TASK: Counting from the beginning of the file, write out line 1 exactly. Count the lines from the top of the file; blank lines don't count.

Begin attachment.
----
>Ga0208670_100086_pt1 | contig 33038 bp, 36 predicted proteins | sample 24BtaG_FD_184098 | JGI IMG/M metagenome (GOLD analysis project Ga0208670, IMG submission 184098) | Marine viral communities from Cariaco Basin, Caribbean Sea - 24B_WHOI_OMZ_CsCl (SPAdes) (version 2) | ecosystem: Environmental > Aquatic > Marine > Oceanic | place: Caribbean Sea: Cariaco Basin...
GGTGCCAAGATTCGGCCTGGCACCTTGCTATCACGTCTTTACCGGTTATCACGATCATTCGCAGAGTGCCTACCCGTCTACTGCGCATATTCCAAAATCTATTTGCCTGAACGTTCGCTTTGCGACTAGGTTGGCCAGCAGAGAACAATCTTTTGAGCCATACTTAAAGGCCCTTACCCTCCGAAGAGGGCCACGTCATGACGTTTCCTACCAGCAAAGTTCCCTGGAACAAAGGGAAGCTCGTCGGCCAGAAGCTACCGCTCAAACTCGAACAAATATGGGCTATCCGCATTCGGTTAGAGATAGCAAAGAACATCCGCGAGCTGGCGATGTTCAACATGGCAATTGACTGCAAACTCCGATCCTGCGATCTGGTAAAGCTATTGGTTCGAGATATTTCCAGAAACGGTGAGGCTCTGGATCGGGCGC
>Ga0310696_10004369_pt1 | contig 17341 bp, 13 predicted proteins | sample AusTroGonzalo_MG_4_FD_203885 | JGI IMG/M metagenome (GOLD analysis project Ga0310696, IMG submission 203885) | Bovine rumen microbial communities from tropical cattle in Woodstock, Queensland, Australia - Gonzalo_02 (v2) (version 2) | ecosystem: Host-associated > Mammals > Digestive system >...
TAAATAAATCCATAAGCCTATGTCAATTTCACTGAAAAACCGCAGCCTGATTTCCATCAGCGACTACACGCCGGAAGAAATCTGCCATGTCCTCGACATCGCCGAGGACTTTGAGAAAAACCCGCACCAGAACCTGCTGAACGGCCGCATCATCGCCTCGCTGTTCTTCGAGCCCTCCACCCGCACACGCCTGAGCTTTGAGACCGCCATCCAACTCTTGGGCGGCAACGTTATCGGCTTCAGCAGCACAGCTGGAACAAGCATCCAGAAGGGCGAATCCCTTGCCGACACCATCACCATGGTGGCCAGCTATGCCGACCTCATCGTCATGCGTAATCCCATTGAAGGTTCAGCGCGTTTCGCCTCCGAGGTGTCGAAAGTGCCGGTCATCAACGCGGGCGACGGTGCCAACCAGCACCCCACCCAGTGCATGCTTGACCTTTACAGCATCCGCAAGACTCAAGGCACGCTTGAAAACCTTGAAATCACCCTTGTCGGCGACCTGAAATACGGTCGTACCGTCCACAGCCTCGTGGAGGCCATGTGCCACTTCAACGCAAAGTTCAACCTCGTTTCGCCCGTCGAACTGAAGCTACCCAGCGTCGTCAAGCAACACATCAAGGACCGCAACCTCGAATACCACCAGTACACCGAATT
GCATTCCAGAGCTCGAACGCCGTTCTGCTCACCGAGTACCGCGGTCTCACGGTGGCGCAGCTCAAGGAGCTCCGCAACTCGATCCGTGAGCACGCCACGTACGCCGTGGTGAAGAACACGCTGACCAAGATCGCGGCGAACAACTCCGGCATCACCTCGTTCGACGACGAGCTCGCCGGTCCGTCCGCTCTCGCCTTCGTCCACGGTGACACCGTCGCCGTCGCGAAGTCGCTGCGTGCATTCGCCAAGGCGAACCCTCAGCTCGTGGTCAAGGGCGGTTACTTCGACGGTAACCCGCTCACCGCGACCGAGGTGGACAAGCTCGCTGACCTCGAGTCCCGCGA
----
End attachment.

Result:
>Ga0208670_100086_pt1 | contig 33038 bp, 36 predicted proteins | sample 24BtaG_FD_184098 | JGI IMG/M metagenome (GOLD analysis project Ga0208670, IMG submission 184098) | Marine viral communities from Cariaco Basin, Caribbean Sea - 24B_WHOI_OMZ_CsCl (SPAdes) (version 2) | ecosystem: Environmental > Aquatic > Marine > Oceanic | place: Caribbean Sea: Cariaco Basin...